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Partnerships For Building The Nation’s Stem Educational Enterprise: A Nsf Gk 12 Fellows Project

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Conference

2008 Annual Conference & Exposition

Location

Pittsburgh, Pennsylvania

Publication Date

June 22, 2008

Start Date

June 22, 2008

End Date

June 25, 2008

ISSN

2153-5965

Conference Session

Engineering Student Involvement in K12 Programs

Tagged Division

K-12 & Pre-College Engineering

Page Count

9

Page Numbers

13.964.1 - 13.964.9

Permanent URL

https://peer.asee.org/3388

Download Count

16

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Paper Authors

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Rajesh Ganesan George Mason University

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Rajesh Ganesan is an Assistant Professor of systems engineering and operations research at George Mason University, Fairfax, VA. He received his Ph.D. in 2005 and M.S. in 2002 both in Industrial Engineering, and M.A in Mathematics in 2005, all from the University of South Florida, Tampa, FL. His areas of research include stochastic control and wavelet analysis in statistical applications. He was the project manager of the STARS GK-12 project at Univ. of South Florida and is now the Principal Investigator of the SUNRISE GK-12 project at George Mason University.

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Donna Sterling George Mason University

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Philip Henning James Madison University

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Phil Henning is an Adjunct Associate Professor in the department of Integrated Science and Technology at James Madison University. He is the external Project evaluator for SUNRISE at George Mason University.

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Abstract
NOTE: The first page of text has been automatically extracted and included below in lieu of an abstract

Partnerships for Building the Nation’s STEM Educational Enterprise: A NSF GK-12 Fellows Project Introduction:

Several reports indicate lack of proficient performance of America’s children in science and mathematics. The reports also indicated the need to give teachers the tools they need to enrich the learning opportunities for K-12 students in science and mathematics. Particularly, these tools include the professional development and training on content materials to the teachers. Below, we first summarize a few of the findings from these reports which motivate our educational research. Further, we provide details of our research and observations.

“Recent reports of the performance of America’s children and youth from both the Third International Mathematics and Science Study (TIMSS, 19991 and 20042) and the National Assessment of Educational Progress (NAEP, 20003) echo a dismal message of lackluster performance” 4. For example, TIMSS (2004 2) report “suggests that the performance of U.S. fourth-graders in both mathematics and science was lower in 2003 than in 1995 relative to the 14 other countries that also participated in both studies”. According to the National Commission on Mathematics and Science Teaching for the 21st Century, the learning shortfalls are due in part to a shortage of qualified science and math teachers (Sterling, 20045). Another report by the National Science Board notes that in the period 1990-2003, most students in grades 4, 8 and 12 did not reach proficient performance levels in both mathematics and science (NSF 20066). Furthermore, under the No Child Left Behind (NCLB) act of 2002, policy makers have relegated science to the backburner by directing a majority of the resources to reading and mathematics-the first areas to be assessed and reported with adequate yearly progress (AYP) (Slutskin, 20057). Science is slated for testing only in 2007-2008, and only a few school divisions have started monitoring their competency in science. In the State of Virginia, only 48% of school divisions met the AYP requirement for 2004-058.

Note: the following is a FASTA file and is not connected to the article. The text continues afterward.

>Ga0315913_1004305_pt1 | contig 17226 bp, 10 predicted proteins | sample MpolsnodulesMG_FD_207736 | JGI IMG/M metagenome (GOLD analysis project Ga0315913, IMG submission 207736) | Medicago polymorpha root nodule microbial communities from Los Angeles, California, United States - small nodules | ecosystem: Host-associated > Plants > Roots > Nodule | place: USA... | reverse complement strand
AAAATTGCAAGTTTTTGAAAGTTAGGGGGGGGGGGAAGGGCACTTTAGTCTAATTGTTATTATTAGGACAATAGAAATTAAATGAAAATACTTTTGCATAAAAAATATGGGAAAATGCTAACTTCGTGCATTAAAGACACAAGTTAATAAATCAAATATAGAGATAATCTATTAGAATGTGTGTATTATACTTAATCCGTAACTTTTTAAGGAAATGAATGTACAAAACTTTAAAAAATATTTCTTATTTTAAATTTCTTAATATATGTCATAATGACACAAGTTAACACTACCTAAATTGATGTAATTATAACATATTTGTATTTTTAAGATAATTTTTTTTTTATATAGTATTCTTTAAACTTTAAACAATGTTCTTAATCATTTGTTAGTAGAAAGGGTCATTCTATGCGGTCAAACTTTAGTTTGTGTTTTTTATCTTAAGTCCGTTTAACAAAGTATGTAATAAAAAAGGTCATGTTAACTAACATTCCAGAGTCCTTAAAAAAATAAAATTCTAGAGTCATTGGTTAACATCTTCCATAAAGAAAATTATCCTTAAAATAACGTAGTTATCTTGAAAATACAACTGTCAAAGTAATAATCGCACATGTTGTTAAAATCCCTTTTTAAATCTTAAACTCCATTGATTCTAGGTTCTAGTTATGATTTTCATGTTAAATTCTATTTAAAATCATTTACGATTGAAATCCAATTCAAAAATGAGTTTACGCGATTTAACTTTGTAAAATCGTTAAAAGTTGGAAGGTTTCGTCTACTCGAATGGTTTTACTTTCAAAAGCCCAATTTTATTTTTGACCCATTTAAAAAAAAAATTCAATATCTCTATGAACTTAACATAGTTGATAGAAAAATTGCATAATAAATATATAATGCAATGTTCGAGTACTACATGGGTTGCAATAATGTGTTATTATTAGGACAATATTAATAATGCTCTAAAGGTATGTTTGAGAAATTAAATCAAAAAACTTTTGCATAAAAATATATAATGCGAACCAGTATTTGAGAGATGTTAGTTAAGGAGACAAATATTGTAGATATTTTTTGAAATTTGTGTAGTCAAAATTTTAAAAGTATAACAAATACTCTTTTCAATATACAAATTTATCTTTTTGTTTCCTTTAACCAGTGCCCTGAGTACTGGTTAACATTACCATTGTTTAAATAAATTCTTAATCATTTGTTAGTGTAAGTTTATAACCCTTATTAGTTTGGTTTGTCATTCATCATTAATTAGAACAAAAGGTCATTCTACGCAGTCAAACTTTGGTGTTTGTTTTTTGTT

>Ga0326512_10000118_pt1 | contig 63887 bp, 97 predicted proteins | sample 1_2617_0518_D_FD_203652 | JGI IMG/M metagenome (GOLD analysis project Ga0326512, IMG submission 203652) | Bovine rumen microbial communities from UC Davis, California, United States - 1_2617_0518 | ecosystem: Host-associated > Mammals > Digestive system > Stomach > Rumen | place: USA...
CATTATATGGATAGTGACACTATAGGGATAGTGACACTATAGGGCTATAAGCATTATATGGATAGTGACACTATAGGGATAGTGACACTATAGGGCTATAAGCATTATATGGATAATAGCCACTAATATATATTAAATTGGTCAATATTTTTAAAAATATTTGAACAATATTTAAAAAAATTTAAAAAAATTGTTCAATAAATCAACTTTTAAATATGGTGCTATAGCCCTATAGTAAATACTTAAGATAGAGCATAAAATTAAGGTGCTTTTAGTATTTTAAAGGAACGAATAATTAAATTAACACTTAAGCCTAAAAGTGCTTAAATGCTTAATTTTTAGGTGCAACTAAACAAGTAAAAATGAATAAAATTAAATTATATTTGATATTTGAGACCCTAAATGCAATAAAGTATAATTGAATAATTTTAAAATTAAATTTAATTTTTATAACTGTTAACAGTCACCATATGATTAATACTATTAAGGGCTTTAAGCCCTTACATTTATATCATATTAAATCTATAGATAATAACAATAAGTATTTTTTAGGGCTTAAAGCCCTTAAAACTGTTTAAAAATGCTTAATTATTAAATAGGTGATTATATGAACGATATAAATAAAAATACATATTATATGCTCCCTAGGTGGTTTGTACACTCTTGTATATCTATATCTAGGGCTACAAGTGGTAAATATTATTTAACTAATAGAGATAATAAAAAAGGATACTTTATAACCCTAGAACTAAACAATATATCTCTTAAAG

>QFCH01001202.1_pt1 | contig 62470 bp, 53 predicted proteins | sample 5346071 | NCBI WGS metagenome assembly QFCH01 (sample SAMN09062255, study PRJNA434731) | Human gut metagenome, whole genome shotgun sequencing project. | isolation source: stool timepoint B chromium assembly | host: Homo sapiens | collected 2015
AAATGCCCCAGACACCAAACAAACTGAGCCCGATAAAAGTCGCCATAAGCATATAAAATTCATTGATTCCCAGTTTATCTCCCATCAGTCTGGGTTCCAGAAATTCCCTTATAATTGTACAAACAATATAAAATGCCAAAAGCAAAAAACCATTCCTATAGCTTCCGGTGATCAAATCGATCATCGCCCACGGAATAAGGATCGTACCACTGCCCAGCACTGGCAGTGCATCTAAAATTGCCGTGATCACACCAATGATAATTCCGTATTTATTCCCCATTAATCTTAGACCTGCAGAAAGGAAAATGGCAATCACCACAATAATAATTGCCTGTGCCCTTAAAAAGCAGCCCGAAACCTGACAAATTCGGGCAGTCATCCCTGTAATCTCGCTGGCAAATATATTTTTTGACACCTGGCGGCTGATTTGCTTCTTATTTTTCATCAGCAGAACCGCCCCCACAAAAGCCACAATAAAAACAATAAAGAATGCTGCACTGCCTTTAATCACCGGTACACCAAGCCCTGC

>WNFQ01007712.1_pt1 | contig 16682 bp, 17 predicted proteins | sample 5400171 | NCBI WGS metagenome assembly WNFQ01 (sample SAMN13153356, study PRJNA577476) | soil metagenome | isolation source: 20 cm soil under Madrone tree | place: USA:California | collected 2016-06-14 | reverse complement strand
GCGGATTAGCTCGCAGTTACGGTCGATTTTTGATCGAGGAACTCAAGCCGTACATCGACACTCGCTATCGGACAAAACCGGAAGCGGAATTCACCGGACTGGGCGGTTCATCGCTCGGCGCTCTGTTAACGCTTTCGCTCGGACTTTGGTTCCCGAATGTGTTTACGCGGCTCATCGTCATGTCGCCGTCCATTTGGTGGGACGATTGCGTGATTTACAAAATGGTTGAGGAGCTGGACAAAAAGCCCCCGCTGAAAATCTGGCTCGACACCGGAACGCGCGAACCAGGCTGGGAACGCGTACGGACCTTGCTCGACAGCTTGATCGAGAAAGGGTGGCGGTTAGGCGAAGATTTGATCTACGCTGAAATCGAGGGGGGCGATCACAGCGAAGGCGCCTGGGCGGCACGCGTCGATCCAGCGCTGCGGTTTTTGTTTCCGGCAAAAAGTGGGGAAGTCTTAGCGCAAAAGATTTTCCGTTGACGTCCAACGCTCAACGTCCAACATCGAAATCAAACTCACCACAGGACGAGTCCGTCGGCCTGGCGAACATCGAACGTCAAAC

A recent report by the BHEF9 (Business-Higher Education Forum 2007) states “…chronic low student interest and achievement in mathematics and science poses an acute challenge to American economic competitiveness.” The BHEF membership is made up of members from business and academia.

“Now three decades old; it is time that the nation heeded it - before it is too late” 4. A National Research Council panel (Brunkhorst and Lewis, 200010) issued a report that urged increased cooperation between universities and GK-12 schools in teacher education and professional development for teachers of science and mathematics. The NSF GK-12 program offers a unique opportunity to address this need.

This paper documents the development, implementation efforts, and preliminary results of SUNRISE (Schools, University ‘N’ (and) Resources In the Sciences and Engineering-A NSF GK-12 Fellows Project), a unique graduate Fellowship program that targets graduate students working in the grade 4-6 school environment. SUNRISE is a new GK-12 project, initiated in July 2007 that is aimed at partnering STEM (Science, Technology, Engineering, and Mathematics) graduate students (Fellows) with school teachers from three different school

Ganesan, R., & Sterling, D., & Henning, P. (2008, June), Partnerships For Building The Nation’s Stem Educational Enterprise: A Nsf Gk 12 Fellows Project Paper presented at 2008 Annual Conference & Exposition, Pittsburgh, Pennsylvania. https://peer.asee.org/3388

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